Slant Magazine's Scores

For 4,084 reviews, this publication has graded:
  • 33% higher than the average critic
  • 2% same as the average critic
  • 65% lower than the average critic
On average, this publication grades 8.5 points lower than other critics. (0-100 point scale)
Average Movie review score: 55
Highest review score: 100 The Long Day Closes
Lowest review score: 0 The Human Centipede III (Final Sequence)
Score distribution:
4084 movie reviews
  1. In a development that seemed to begin in earnest with "Sideways," a large part of The Descendents seems to operate on a non-narrative level.
  2. Clint Eastwood startlingly grips the audience with his sense of hypnotic silence, which carries suggestions of what might be termed politically apolitical pragmatism.
  3. Asghar Farhadi's 2006 film interrogates the tensions between tactility and vision in complex ways.
  4. Hero is elliptical, primal, radically disjointed, and female-empowering. Everything a wu xia should be…and then som
  5. The fact that Yates marshals a mile-long grocery list of business with the grace and poise of an orchestra conductor, and makes it look easy, isn't just flattery, it's an indication of his method.
  6. Pablo Larraín has captured Pablo Neruda in all of his pomposity, pretense, courage, and undeniable genius.
  7. A charged, unnerving turn of the screw, The Invitation is consumed by the fear of forgetting.
  8. Anocha Suwichakornpong earnestly and ambitiously attempts to redefine cinema’s conventional grasp of consciousness.
  9. Triumphs when David Chase's empowerment as a kind of autobiographical historian is balanced with the thrill of submersing the viewer in the tidal pool of his memories
  10. In Joshua Oppenheimer's extraordinary The Act of Killing, film becomes the medium for a bold historical reckoning--and in more ways than one.
  11. This sardonic depiction of Britain, as a land where a thin veneer of strained politesse and fussy specificity of tastes masks a throbbing heart of darkness, makes for Ben Wheatley's best film yet.
  12. Elite Squad: The Enemy Within is pure pedagogic bliss.
  13. Lee’s first film statement conveys the communal experience.
    • 90 Metascore
    • 88 Critic Score
    In its way, this effort is both a forceful assertion of the most stifling brand of auteurism and a radical reconfiguration of its political potential.
  14. The opaque ethics of The Chaser elide the reductive nature of binary pairs, focusing instead on the far more piquant complexity of human behavior.
  15. It's as unsparing a sketch of twentysomething life in New York City as American independent cinema has yet offered.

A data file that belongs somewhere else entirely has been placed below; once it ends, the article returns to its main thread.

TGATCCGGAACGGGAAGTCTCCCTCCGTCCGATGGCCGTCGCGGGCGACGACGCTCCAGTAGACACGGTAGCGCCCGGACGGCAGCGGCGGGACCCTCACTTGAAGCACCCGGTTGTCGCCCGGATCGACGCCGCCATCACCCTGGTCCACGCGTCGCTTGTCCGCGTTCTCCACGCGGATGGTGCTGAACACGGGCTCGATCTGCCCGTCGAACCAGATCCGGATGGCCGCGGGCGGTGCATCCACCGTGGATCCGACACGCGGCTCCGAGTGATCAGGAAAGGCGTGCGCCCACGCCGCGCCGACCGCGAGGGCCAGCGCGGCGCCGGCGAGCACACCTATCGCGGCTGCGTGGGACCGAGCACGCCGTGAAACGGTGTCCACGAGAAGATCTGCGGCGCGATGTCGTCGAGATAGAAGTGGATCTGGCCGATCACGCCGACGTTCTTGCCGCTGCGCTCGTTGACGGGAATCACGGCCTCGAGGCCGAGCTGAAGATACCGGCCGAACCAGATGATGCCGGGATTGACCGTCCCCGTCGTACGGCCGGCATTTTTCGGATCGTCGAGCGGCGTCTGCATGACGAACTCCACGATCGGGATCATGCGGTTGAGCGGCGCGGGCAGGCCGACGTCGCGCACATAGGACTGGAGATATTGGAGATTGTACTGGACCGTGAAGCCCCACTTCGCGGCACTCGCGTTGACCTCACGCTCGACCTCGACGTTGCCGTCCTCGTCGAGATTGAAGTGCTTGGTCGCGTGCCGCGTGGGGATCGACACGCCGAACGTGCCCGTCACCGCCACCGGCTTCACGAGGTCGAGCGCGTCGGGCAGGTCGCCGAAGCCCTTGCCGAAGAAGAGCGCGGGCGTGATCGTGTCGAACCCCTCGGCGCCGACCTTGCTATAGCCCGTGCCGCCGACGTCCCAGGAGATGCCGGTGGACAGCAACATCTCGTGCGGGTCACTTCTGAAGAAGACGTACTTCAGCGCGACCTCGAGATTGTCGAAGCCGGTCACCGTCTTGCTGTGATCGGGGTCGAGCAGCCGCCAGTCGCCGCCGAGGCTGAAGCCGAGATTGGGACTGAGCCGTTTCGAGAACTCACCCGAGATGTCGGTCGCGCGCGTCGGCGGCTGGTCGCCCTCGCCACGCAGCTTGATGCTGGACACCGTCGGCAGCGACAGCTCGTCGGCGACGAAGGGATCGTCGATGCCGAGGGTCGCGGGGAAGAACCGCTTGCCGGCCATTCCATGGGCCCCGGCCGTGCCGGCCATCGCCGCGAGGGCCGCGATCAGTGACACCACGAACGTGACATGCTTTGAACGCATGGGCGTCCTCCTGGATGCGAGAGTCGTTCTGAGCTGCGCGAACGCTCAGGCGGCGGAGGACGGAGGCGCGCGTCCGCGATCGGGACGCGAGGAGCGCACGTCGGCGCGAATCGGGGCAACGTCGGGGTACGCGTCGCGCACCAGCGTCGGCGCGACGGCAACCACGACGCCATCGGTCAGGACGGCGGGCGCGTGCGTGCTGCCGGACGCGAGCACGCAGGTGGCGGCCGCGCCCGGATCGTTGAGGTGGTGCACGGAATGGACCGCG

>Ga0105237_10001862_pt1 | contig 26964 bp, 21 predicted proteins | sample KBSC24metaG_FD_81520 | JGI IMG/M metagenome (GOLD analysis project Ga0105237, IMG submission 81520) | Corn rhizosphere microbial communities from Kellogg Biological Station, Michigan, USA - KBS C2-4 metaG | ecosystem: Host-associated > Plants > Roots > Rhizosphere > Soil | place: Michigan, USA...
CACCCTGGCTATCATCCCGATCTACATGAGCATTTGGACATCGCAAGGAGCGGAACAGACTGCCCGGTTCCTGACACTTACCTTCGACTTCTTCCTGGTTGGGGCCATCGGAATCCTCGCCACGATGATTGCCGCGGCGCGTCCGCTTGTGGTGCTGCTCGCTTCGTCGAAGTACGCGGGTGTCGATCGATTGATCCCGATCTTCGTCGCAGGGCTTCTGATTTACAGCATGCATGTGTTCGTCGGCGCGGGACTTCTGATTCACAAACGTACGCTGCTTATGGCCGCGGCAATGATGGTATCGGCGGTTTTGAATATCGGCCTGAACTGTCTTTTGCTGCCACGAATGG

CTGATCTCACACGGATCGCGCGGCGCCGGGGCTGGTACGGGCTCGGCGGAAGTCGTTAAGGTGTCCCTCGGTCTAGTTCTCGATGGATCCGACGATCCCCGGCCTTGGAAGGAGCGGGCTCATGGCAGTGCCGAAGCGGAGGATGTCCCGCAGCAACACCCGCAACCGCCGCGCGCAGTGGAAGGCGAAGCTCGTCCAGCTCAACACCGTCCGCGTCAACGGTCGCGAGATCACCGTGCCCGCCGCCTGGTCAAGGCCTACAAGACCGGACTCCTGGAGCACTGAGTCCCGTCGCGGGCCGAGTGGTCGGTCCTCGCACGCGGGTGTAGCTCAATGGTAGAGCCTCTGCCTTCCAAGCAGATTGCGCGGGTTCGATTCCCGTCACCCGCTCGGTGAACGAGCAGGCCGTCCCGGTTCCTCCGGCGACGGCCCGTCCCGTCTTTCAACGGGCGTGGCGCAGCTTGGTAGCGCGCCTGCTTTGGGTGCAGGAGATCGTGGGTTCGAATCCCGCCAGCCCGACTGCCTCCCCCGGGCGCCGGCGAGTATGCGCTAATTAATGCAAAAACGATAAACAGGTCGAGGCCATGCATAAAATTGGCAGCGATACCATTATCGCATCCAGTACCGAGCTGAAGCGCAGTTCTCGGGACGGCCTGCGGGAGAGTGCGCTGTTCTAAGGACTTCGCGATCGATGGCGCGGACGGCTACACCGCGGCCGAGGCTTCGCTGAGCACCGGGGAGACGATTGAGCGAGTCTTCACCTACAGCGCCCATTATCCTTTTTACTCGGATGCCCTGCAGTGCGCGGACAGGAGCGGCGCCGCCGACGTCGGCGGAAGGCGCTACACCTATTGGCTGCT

16. It uses the trappings of the family melodrama to reveal the subtle social constraints that inhibit people, particularly women, from attaining full self-realization.
  17. By eschewing even basic B-roll footage, it ends up feeling even more stripped down than Frederick Wiseman's patient inquisitions, yet nearly as complex overall.
  18. It exhibits the spry subtlety of Jean and Luc Dardenne's films, and, consequently, it's possible that it will be similarly mistaken for a work of “naturalism.”
  19. Robinson's very name ties him to explorers like Crusoe and Walden, but he is also something like JLG's whispering leftist prankster who butted into 2 or 3 Things I Know About Her to intermittently spout rhetoric over images of freeways and construction sites.
  20. Winding up the tension to an almost stubborn degree, Ti West forestalls the inevitable disappointment of its release, a blow that's further softened by how immaculately the whole movie is shot.
    • 70 Metascore
    • 88 Critic Score
    Equally self-reflective and enjoyable is the score by Marc Shaiman and Thomas Richard Sharp that cuts a sweeping western theme into the waltz and college-sports tunes that color the film’s animated title sequence and then throughout its more comic set pieces—not even cutting out entirely during Crystal and company’s rendition of the Bonanza theme song. Rather, like the film itself, it beautifully accents Crystal’s high notes.
  21. Writer-director Boo Junfeng casually reinvigorates the prison drama, boiling its elements down to their primal essence.
    • 64 Metascore
    • 88 Critic Score
    The ultimate drama of Domain becomes how long he can be a witness to her self-destruction.
  22. Michael M. Bilandic deftly captures the arrogance and despair of New York artists in their efforts to succeed in a decadent world that forces them to produce inherently epigonic work.
    • 71 Metascore
    • 88 Critic Score
    Bestiaire argues persuasively without words, making a case without explicating one at all.
  23. In the style of an ambling, yet entirely focused visitor, the film continually circles back to pictures, protagonists, and situations to furnish them with new meanings, alter their perception, or even directly challenge their previous presentation.
  24. Appropriately, the images in the film, the most fluidly beautiful and resonant of Nathan Silver's career thus far, suggest flashes of memory relived from the vantage point of the future.
  25. Underlying the occasionally harrowing, consistently mournful tone is a philosophy that, more than being explicitly anti-capital punishment, puts both family ties and the social contract at the center of people's self-worth.
  26. As in Rodney Ascher's previous film, Room 237, the subject of obsession is complemented by a despairing attempt to process it, corral it, and somehow conquer it.

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